The pandemic has exposed extreme fragility of the fashion industry. However, it has also sharpened focus on negligent supply chains and business operations, some glaring facts should concern global citizens, says a report by Quint. To bring the industry out of the COVID-19 mess, the International Labor Organization has introduced a non-binding ‘COVID-19 Action Plan’ for the garment industry. The plan emphasizes on open communication with suppliers, support for factories and payment for finished and partially-finished goods.
It is common for garment factories to make their workers work overtime and deny even a minute’s relief from work. Research by Indonesia’s Sedane Labor Resource Centre shows, garment factory workers are being forced to produce 80 to 90 pieces every 23 minutes. A report by the Thomson Reuters Foundation also indicates, Indian female factory workers are being given unmarked pills to help with period.
New initiatives to promote stronger supply chains
Concerned over abysmal working conditions, fashion advocates have launched the #WhoMadeMyClothes initiative to promote a stronger fashion supply chain. Industry leaders such as Giorgio Armani and Ellen MacArthur have also voiced their support for slow fashion. Ellen MacArthur Foundation launched the Make Fashion Circular initiative that is being upheld by brands such as GAP, Burberry, H&M, Nike, and Stella McCartney. The initiative promotes clothes recycling and use of renewable clothing materials.
One of the world’s most commonly worn garments, cotton T-shirts require around 3,250 liter water for one single piece, which according to the World Wildlife Fund, is equal to three years of drinking water. On the other hand, a leather shoe requires four times the amount of water required by a cotton T-shirt while a pair of jeans requires 3 times.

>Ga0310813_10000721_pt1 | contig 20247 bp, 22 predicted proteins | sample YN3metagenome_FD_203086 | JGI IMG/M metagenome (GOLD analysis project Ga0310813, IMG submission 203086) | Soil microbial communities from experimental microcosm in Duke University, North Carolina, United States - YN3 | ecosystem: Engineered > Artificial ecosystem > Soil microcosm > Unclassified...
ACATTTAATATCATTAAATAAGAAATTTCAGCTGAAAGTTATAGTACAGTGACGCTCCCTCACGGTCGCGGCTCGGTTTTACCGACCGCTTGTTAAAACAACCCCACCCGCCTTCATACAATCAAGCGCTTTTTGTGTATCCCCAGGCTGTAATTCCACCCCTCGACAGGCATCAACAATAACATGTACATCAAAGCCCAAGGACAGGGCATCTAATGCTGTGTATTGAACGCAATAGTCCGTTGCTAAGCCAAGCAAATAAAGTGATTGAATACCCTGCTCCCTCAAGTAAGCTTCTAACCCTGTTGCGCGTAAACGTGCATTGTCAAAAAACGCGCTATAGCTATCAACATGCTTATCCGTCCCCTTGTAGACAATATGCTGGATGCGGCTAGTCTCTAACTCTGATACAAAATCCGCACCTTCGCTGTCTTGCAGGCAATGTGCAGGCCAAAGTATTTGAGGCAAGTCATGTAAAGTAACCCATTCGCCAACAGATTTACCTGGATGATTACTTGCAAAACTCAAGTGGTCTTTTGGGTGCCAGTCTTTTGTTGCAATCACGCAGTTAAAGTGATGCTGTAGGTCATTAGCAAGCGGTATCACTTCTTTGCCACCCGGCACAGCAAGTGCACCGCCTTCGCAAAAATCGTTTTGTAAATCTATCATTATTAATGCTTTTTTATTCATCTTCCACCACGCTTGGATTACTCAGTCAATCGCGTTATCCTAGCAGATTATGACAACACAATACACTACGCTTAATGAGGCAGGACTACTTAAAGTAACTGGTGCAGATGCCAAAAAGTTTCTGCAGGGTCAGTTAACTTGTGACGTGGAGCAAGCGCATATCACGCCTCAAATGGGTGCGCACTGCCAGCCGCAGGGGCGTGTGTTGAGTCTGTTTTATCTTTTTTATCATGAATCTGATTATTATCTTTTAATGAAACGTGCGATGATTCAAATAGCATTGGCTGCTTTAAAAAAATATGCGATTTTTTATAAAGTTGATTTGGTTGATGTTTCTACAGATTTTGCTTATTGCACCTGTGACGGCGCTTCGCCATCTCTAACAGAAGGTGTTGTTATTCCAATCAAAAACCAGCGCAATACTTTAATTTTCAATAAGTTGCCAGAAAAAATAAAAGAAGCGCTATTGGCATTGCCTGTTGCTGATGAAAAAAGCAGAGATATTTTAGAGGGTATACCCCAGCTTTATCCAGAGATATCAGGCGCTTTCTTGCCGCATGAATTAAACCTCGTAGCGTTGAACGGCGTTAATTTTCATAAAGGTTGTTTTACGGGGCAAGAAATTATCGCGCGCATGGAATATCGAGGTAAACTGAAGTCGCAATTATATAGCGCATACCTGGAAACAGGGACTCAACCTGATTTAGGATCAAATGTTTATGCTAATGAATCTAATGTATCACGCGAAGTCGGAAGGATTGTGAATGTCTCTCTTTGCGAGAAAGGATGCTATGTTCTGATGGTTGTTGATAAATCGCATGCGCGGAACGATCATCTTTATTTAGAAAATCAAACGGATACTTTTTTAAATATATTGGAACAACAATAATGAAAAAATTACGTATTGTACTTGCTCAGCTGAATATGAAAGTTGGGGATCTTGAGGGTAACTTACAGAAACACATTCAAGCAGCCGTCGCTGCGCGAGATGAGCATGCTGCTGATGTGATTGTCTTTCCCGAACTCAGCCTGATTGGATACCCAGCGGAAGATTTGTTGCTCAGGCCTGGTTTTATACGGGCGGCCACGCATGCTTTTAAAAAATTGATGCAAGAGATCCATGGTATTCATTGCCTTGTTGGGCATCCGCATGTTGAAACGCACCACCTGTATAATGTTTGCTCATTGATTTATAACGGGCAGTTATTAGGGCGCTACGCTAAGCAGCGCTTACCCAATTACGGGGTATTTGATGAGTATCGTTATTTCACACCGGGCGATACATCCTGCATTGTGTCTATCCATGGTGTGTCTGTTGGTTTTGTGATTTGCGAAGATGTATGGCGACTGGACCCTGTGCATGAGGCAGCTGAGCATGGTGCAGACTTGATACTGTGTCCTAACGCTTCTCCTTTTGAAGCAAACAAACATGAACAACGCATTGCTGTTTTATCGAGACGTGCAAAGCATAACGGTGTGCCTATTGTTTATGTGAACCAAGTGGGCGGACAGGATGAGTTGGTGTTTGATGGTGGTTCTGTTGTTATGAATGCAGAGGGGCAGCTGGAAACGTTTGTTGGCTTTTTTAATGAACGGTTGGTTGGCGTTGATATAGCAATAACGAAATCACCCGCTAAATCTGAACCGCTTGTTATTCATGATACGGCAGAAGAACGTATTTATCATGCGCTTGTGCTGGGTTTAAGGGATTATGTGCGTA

Call for consumer participation
As per the Quint report, consumers can help fashion industry to slow down its activities by investing in good quality clothes and preserving them for a longer period. This will help the industry reduce garment’s water footprint by around 10 per cent.
Consumers can also reduce water pollution by buying only certified organic cotton clothes or those made using waterless dyeing techniques and low-impact dyes. Additionally, they can use eco-friendly clothing materials such as bamboo or hemp to help save 50 per cent of water usage.
Beyond extending an identity, the pandemic offers the industry an opportunity to streamline its current practices and promote sustainable supply chains. To triple its current bottom line, the industry needs to invest in creating a sustainable fashion future.